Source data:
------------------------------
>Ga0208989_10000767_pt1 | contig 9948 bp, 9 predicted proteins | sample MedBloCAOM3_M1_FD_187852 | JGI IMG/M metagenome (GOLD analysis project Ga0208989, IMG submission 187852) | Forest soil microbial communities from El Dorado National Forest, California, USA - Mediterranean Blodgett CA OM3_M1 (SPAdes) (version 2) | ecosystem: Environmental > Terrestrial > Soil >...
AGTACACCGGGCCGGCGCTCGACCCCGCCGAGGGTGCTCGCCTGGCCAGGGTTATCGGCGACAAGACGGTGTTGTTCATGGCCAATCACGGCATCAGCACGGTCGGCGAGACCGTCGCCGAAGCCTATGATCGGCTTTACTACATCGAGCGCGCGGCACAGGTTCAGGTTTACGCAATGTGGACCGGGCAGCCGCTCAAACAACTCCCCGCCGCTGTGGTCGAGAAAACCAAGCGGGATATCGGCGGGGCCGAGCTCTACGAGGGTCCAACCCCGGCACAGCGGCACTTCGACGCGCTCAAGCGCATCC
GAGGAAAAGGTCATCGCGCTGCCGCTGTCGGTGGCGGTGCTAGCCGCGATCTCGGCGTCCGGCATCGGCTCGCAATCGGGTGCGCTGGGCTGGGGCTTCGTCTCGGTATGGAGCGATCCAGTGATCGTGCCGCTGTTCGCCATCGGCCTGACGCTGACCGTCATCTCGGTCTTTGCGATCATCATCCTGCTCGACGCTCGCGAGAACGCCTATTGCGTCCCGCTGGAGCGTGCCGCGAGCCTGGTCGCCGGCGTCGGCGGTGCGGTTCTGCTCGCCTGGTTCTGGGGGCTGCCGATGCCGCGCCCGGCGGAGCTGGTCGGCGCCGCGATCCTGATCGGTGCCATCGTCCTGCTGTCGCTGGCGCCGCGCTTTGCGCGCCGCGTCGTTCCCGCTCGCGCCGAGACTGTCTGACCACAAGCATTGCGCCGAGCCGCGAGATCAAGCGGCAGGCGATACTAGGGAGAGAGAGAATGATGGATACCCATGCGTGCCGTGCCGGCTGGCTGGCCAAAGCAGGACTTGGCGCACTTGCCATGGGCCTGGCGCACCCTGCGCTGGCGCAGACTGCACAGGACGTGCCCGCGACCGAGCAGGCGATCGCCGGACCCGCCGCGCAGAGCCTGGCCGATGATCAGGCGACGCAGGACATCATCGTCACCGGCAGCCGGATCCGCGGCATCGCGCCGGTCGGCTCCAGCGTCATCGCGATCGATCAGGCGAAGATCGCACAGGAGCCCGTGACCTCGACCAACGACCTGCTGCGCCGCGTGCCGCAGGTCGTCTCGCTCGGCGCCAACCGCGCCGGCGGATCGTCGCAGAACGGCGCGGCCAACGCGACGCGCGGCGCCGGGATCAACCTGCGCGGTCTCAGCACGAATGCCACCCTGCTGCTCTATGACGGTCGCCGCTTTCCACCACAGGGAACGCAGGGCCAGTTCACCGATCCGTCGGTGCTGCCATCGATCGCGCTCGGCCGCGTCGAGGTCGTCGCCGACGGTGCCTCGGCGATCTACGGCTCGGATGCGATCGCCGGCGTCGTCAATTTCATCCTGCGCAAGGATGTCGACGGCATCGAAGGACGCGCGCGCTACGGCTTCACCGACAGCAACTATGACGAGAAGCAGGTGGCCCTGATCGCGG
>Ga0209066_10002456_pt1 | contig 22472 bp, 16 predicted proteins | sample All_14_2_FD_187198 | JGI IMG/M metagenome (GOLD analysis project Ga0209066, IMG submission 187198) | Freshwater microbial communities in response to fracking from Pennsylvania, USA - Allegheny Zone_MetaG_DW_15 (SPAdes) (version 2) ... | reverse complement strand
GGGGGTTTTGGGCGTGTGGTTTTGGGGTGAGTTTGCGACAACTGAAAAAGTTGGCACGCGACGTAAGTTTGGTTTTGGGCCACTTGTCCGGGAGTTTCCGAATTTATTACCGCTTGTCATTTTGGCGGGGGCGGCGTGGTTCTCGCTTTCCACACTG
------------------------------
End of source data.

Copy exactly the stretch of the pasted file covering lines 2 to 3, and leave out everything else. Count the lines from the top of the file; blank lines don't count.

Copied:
AGTACACCGGGCCGGCGCTCGACCCCGCCGAGGGTGCTCGCCTGGCCAGGGTTATCGGCGACAAGACGGTGTTGTTCATGGCCAATCACGGCATCAGCACGGTCGGCGAGACCGTCGCCGAAGCCTATGATCGGCTTTACTACATCGAGCGCGCGGCACAGGTTCAGGTTTACGCAATGTGGACCGGGCAGCCGCTCAAACAACTCCCCGCCGCTGTGGTCGAGAAAACCAAGCGGGATATCGGCGGGGCCGAGCTCTACGAGGGTCCAACCCCGGCACAGCGGCACTTCGACGCGCTCAAGCGCATCC
GAGGAAAAGGTCATCGCGCTGCCGCTGTCGGTGGCGGTGCTAGCCGCGATCTCGGCGTCCGGCATCGGCTCGCAATCGGGTGCGCTGGGCTGGGGCTTCGTCTCGGTATGGAGCGATCCAGTGATCGTGCCGCTGTTCGCCATCGGCCTGACGCTGACCGTCATCTCGGTCTTTGCGATCATCATCCTGCTCGACGCTCGCGAGAACGCCTATTGCGTCCCGCTGGAGCGTGCCGCGAGCCTGGTCGCCGGCGTCGGCGGTGCGGTTCTGCTCGCCTGGTTCTGGGGGCTGCCGATGCCGCGCCCGGCGGAGCTGGTCGGCGCCGCGATCCTGATCGGTGCCATCGTCCTGCTGTCGCTGGCGCCGCGCTTTGCGCGCCGCGTCGTTCCCGCTCGCGCCGAGACTGTCTGACCACAAGCATTGCGCCGAGCCGCGAGATCAAGCGGCAGGCGATACTAGGGAGAGAGAGAATGATGGATACCCATGCGTGCCGTGCCGGCTGGCTGGCCAAAGCAGGACTTGGCGCACTTGCCATGGGCCTGGCGCACCCTGCGCTGGCGCAGACTGCACAGGACGTGCCCGCGACCGAGCAGGCGATCGCCGGACCCGCCGCGCAGAGCCTGGCCGATGATCAGGCGACGCAGGACATCATCGTCACCGGCAGCCGGATCCGCGGCATCGCGCCGGTCGGCTCCAGCGTCATCGCGATCGATCAGGCGAAGATCGCACAGGAGCCCGTGACCTCGACCAACGACCTGCTGCGCCGCGTGCCGCAGGTCGTCTCGCTCGGCGCCAACCGCGCCGGCGGATCGTCGCAGAACGGCGCGGCCAACGCGACGCGCGGCGCCGGGATCAACCTGCGCGGTCTCAGCACGAATGCCACCCTGCTGCTCTATGACGGTCGCCGCTTTCCACCACAGGGAACGCAGGGCCAGTTCACCGATCCGTCGGTGCTGCCATCGATCGCGCTCGGCCGCGTCGAGGTCGTCGCCGACGGTGCCTCGGCGATCTACGGCTCGGATGCGATCGCCGGCGTCGTCAATTTCATCCTGCGCAAGGATGTCGACGGCATCGAAGGACGCGCGCGCTACGGCTTCACCGACAGCAACTATGACGAGAAGCAGGTGGCCCTGATCGCGG